On the drive to St. Louis last fall, I expected the worst. I had already been to numerous large American cities the year before and experienced firsthand the rot and the degeneracy, which I chronicled in my book American Pilgrim. I was confident that St. Louis would be yet another name to add to the trash heap, especially since I had seen in the news that its local politics were veering leftward, but to my surprise, St. Louis is tied with Charlotte in North Carolina as the best American city I have been to with a metropolitan population of at least one million. Here are a few reasons why…
1. There are not many homeless people
Compared to the West Coast, St. Louis does not have a visible homeless problem. In California, for example, the homeless are becoming more assertive in taking over prime real estate and making demands upon the public thanks to creating alliances with local communist movements that claim housing is a human right which should be given to all people of working age who choose not to work. Perhaps there are homeless encampments in St. Louis, but I did not see them. This made St. Louis rather clean and tidy.
2. The gays are not nearly as flamboyant
After my first couple of days in St. Louis, I wondered, “Where are all the sodomites?” I did not see any obvious gays on the streets or overhear conversations in gay uptalk. I did visit a hipster area of town and was ready to be surrounded by homosexuals, but I only saw two or three, and it’s possible they were actually straight. St. Louis had the least amount of gays who were proud to be out of the closest compared to any other American city of comparable size, and while the gays here may be in the closet, I suspect that there are fewer of them.
3. The suburbs are pleasing
The suburbs around Washington D.C. are Federal control zones for importing third-world immigrants, either from Latin America or Eastern Africa. The white people ran away from the area long ago to the exurbs of Virginia, Maryland, and even West Virginia (e.g. Harpers Ferry). In St. Louis, the suburb I stayed in on the western side of the city, Chesterfield, was almost entirely white. It’s the whitest place I’ve been to in the States. It was even whiter than even some Polish cities I’ve been to. It almost felt like a white ethnostate, and I was shocked that such an area could be so white.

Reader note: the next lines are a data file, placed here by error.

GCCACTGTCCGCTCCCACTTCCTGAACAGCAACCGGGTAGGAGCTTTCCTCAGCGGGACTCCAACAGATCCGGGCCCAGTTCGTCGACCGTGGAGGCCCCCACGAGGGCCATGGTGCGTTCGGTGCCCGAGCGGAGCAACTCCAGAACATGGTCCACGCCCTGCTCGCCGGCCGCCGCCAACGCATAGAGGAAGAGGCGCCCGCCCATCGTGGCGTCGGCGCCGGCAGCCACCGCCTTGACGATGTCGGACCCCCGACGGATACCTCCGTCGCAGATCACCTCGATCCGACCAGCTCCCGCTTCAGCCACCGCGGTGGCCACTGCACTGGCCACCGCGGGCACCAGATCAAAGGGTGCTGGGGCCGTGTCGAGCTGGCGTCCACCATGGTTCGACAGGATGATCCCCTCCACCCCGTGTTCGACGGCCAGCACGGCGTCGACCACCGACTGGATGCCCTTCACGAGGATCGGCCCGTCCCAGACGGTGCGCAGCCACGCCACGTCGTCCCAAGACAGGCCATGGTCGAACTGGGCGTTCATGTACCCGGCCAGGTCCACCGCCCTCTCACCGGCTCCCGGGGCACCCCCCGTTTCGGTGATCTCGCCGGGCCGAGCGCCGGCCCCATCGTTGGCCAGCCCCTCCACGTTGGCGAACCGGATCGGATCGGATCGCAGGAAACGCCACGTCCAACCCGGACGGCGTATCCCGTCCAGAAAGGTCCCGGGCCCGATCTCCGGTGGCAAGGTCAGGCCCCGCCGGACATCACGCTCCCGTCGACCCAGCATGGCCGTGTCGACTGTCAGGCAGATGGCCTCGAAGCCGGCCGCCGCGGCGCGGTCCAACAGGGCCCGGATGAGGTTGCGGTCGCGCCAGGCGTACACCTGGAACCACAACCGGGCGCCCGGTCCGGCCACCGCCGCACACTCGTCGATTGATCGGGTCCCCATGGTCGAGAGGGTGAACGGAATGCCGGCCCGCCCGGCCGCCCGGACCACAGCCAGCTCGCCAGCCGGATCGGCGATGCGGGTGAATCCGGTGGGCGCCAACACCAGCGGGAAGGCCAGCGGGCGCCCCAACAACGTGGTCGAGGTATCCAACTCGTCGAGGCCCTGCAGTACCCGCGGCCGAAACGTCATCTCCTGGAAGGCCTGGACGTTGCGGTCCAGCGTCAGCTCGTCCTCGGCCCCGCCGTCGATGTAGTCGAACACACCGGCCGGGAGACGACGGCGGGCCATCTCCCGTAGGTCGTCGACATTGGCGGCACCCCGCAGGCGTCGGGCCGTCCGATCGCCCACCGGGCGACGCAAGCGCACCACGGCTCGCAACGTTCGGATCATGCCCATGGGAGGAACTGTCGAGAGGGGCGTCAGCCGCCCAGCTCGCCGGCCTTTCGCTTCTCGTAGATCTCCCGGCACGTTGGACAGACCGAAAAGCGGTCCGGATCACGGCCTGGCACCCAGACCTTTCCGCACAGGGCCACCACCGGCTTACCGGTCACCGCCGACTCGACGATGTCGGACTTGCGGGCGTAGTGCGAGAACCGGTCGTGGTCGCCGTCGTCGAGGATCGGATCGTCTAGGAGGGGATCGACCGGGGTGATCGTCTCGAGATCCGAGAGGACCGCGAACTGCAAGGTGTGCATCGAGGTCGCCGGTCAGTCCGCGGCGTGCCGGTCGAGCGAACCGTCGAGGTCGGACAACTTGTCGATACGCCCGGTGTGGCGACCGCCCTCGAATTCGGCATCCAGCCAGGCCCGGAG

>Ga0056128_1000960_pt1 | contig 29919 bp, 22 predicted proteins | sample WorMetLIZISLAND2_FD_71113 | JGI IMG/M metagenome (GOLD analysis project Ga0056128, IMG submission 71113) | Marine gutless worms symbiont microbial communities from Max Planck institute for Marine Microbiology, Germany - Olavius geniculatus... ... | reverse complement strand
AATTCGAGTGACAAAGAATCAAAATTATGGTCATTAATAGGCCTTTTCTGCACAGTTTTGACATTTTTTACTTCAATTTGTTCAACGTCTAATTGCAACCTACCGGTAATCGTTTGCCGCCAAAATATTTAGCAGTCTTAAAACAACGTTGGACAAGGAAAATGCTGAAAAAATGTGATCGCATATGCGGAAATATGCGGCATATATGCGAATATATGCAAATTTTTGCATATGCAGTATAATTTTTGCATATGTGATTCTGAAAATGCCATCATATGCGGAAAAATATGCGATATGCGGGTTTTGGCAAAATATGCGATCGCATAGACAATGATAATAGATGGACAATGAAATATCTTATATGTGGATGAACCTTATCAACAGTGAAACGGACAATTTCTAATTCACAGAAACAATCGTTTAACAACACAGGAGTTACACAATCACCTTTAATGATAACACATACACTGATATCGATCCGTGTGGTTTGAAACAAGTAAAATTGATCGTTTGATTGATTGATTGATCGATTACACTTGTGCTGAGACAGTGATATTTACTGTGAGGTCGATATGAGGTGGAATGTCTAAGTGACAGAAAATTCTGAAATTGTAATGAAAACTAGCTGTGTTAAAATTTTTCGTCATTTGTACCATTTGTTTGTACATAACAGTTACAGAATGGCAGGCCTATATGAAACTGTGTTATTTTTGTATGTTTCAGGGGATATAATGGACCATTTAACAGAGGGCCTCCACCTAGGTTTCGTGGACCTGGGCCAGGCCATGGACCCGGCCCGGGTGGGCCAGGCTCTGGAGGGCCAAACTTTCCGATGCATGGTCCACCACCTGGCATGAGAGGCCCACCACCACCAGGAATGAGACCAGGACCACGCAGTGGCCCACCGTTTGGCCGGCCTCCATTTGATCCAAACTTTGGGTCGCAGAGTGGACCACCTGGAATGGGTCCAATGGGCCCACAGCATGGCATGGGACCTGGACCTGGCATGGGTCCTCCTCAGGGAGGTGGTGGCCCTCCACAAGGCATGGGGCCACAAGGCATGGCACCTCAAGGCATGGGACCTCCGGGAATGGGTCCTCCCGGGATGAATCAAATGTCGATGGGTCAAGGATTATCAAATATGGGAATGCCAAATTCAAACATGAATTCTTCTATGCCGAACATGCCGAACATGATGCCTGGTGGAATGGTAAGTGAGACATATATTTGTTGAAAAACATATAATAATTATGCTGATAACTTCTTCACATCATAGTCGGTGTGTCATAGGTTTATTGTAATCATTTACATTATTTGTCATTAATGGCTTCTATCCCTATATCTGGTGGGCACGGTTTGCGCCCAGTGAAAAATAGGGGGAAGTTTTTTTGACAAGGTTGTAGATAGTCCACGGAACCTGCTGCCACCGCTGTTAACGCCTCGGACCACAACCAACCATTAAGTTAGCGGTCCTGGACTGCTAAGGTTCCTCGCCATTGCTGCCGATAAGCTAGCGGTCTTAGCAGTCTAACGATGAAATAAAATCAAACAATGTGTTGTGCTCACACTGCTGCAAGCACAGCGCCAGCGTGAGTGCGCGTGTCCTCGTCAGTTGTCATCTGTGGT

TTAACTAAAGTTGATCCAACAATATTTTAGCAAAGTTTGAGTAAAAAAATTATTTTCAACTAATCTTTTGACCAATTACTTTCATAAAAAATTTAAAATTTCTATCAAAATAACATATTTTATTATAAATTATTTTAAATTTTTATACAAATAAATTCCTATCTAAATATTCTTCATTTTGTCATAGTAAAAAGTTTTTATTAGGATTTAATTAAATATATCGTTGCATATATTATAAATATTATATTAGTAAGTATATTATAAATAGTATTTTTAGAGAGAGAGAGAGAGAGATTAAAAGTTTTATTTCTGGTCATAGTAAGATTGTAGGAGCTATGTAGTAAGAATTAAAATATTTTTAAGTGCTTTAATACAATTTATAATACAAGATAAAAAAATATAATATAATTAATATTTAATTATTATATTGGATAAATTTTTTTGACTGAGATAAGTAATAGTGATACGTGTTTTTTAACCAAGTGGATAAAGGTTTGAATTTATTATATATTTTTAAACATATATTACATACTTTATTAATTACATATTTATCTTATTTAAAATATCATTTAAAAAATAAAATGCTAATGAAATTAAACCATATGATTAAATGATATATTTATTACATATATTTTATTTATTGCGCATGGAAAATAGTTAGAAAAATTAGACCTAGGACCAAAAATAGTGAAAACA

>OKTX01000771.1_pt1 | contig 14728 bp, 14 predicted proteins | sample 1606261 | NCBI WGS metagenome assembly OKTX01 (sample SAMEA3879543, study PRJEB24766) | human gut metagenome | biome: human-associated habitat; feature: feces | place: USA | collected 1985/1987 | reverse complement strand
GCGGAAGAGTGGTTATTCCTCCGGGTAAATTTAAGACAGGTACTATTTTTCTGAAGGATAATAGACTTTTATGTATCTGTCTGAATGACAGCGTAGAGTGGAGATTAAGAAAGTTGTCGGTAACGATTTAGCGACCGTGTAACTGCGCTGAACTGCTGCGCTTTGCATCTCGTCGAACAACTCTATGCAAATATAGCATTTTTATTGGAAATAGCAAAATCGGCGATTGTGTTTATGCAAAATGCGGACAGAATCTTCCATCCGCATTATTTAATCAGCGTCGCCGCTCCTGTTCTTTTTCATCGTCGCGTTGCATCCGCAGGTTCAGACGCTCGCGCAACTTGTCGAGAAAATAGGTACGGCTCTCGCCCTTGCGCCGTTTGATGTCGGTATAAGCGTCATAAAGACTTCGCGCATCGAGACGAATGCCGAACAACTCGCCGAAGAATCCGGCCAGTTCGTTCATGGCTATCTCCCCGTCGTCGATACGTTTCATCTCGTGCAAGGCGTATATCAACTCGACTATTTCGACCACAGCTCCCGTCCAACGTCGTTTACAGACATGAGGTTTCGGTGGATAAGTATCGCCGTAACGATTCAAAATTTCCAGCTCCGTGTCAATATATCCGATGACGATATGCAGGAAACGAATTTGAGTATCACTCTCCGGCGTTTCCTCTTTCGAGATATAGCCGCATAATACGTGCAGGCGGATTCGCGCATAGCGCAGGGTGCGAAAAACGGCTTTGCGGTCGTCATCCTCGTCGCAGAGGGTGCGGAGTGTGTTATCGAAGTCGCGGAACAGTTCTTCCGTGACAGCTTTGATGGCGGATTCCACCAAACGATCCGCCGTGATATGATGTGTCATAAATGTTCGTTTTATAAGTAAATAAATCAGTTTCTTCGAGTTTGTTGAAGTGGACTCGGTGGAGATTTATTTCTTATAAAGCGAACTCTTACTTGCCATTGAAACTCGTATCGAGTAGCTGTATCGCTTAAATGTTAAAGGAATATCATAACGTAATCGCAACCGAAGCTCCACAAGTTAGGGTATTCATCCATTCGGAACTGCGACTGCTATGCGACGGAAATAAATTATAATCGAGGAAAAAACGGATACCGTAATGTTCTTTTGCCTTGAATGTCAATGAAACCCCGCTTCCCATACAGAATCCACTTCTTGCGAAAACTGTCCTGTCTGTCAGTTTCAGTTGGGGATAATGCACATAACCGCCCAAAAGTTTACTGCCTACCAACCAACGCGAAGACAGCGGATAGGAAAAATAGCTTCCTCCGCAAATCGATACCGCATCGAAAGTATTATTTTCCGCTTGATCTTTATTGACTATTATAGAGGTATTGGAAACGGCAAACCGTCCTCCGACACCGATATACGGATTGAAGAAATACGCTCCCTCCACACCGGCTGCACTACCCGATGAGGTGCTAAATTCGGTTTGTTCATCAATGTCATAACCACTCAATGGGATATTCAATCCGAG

Many of the suburban whites in St. Louis vote for Democrats, but I find living around secular whites easier and safer than secular blacks because the latter are prone to making more noise, using drugs openly, and littering, among other misdeeds. But if you don’t mind living around blacks, you can find a home on the eastern side of St. Louis where they congregate. You can pick and choose an area since the races in St. Louis prefer to self-segregate.
4. Clear English is spoken in retail environments
I’ve gotten used to having communication problems with ethnic and vibrant clerks at coffee shops and supermarket deli counters, not helped by mask-wearing and its concealment of mouths. Many of the clerks around D.C. are immigrants and don’t have a grasp of English like natives do, and even natives, soaked in a culture of hip hop and slang, can’t be entirely expected to understand my plain English, which is why I’m not totally against the trend of electronic kiosks and self-checkout machines.
In St. Louis, I did not have a single communication problem. Every commercial worker I interacted with understood my English and I understood them. This reduced a lot of my inner angst.
5. Highways are in decent condition
This may be a minor point, but I did enjoy the St. Louis highways, especially Route 64, which dissects the city from east to west. The local roads were also well-maintained without any potholes. My only complaint is that there were too many traffic lights. If you’re a foreigner and wondering how the condition of the roads can contribute to calling St. Louis the best city in America, you must be aware of the general lowly state of the country at this point in history. Most American cities I’ve been to do not have any positives at all.
And one reason I do not like St. Louis is… it’s still America. St. Louis may be the best big city in America, but it’s only the best of the worst, like saying In-and-Out burger is the best fast-food burger restaurant when comparing it to the GMO sludge of McDonald’s and Burger King.
Unfortunately, St. Louis is firmly on the path of spiritual death and material decline. The left is taking over the city and persecuting law-abiding citizens such as the McCloskeys, and when they finally take down the Apotheosis of St. Louis statue (after a failed attempt in the summer of 2020), you will be able to arrive at the conclusion that St. Louis is dead. Until that moment happens, it’s one of the most materially pleasant cities I’ve visited. May it be granted many more years before the inevitable.
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